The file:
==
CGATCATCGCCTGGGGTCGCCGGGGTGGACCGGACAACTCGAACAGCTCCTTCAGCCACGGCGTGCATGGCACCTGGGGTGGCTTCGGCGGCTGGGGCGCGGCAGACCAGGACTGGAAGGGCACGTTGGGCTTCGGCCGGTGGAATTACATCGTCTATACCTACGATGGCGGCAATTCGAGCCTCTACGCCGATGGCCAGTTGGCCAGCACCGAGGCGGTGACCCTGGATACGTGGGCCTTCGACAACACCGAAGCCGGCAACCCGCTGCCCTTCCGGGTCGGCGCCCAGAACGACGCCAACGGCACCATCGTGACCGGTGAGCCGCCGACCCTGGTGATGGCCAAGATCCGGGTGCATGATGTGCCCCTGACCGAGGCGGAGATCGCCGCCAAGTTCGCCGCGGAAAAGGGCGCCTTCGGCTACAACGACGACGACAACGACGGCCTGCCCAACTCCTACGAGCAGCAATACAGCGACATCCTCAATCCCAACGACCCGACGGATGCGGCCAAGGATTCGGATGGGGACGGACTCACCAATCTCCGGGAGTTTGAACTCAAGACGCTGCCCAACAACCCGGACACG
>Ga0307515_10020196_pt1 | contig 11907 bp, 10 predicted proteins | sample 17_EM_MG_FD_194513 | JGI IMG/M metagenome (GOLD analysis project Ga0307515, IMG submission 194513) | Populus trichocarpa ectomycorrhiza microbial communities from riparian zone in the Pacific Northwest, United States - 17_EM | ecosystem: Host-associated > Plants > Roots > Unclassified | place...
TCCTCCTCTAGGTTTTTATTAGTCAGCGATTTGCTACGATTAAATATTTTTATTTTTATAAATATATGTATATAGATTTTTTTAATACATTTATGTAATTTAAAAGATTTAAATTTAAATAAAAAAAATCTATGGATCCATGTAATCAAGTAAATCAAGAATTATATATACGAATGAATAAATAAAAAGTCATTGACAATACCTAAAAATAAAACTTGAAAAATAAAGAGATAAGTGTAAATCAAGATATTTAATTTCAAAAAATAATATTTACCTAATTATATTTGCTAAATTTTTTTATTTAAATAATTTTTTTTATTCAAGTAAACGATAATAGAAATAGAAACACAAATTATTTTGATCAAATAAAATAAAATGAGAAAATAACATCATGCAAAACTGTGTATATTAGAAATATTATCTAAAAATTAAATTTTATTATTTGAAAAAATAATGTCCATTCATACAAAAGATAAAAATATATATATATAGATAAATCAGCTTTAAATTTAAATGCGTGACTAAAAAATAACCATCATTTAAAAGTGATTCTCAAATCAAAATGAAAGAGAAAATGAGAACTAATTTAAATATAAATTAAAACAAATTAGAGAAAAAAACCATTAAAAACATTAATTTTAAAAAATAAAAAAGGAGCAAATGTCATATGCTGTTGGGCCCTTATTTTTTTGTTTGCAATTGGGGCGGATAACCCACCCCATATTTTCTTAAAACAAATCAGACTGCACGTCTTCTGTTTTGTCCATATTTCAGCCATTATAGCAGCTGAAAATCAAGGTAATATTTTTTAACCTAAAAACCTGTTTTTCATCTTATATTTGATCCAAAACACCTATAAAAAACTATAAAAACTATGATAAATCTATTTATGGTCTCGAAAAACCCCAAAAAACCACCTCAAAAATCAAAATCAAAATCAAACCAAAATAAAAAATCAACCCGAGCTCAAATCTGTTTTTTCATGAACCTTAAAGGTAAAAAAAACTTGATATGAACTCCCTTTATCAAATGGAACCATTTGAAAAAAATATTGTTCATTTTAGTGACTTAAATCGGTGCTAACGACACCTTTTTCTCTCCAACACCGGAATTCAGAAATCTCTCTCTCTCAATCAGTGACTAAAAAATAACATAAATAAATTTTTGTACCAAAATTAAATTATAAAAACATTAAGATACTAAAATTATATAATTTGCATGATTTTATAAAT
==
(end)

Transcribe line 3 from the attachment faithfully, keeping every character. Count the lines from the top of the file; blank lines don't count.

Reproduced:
TCCTCCTCTAGGTTTTTATTAGTCAGCGATTTGCTACGATTAAATATTTTTATTTTTATAAATATATGTATATAGATTTTTTTAATACATTTATGTAATTTAAAAGATTTAAATTTAAATAAAAAAAATCTATGGATCCATGTAATCAAGTAAATCAAGAATTATATATACGAATGAATAAATAAAAAGTCATTGACAATACCTAAAAATAAAACTTGAAAAATAAAGAGATAAGTGTAAATCAAGATATTTAATTTCAAAAAATAATATTTACCTAATTATATTTGCTAAATTTTTTTATTTAAATAATTTTTTTTATTCAAGTAAACGATAATAGAAATAGAAACACAAATTATTTTGATCAAATAAAATAAAATGAGAAAATAACATCATGCAAAACTGTGTATATTAGAAATATTATCTAAAAATTAAATTTTATTATTTGAAAAAATAATGTCCATTCATACAAAAGATAAAAATATATATATATAGATAAATCAGCTTTAAATTTAAATGCGTGACTAAAAAATAACCATCATTTAAAAGTGATTCTCAAATCAAAATGAAAGAGAAAATGAGAACTAATTTAAATATAAATTAAAACAAATTAGAGAAAAAAACCATTAAAAACATTAATTTTAAAAAATAAAAAAGGAGCAAATGTCATATGCTGTTGGGCCCTTATTTTTTTGTTTGCAATTGGGGCGGATAACCCACCCCATATTTTCTTAAAACAAATCAGACTGCACGTCTTCTGTTTTGTCCATATTTCAGCCATTATAGCAGCTGAAAATCAAGGTAATATTTTTTAACCTAAAAACCTGTTTTTCATCTTATATTTGATCCAAAACACCTATAAAAAACTATAAAAACTATGATAAATCTATTTATGGTCTCGAAAAACCCCAAAAAACCACCTCAAAAATCAAAATCAAAATCAAACCAAAATAAAAAATCAACCCGAGCTCAAATCTGTTTTTTCATGAACCTTAAAGGTAAAAAAAACTTGATATGAACTCCCTTTATCAAATGGAACCATTTGAAAAAAATATTGTTCATTTTAGTGACTTAAATCGGTGCTAACGACACCTTTTTCTCTCCAACACCGGAATTCAGAAATCTCTCTCTCTCAATCAGTGACTAAAAAATAACATAAATAAATTTTTGTACCAAAATTAAATTATAAAAACATTAAGATACTAAAATTATATAATTTGCATGATTTTATAAAT